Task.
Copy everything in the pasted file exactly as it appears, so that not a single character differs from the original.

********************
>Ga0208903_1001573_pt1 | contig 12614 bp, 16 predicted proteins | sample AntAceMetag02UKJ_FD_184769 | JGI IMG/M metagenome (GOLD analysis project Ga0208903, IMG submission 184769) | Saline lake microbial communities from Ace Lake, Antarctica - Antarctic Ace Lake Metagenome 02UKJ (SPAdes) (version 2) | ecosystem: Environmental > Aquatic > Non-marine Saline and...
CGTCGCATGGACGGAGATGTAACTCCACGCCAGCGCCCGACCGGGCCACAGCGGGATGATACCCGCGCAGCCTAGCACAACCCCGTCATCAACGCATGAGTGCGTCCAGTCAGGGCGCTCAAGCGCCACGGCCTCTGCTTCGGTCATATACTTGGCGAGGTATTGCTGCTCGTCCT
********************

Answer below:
>Ga0208903_1001573_pt1 | contig 12614 bp, 16 predicted proteins | sample AntAceMetag02UKJ_FD_184769 | JGI IMG/M metagenome (GOLD analysis project Ga0208903, IMG submission 184769) | Saline lake microbial communities from Ace Lake, Antarctica - Antarctic Ace Lake Metagenome 02UKJ (SPAdes) (version 2) | ecosystem: Environmental > Aquatic > Non-marine Saline and...
CGTCGCATGGACGGAGATGTAACTCCACGCCAGCGCCCGACCGGGCCACAGCGGGATGATACCCGCGCAGCCTAGCACAACCCCGTCATCAACGCATGAGTGCGTCCAGTCAGGGCGCTCAAGCGCCACGGCCTCTGCTTCGGTCATATACTTGGCGAGGTATTGCTGCTCGTCCT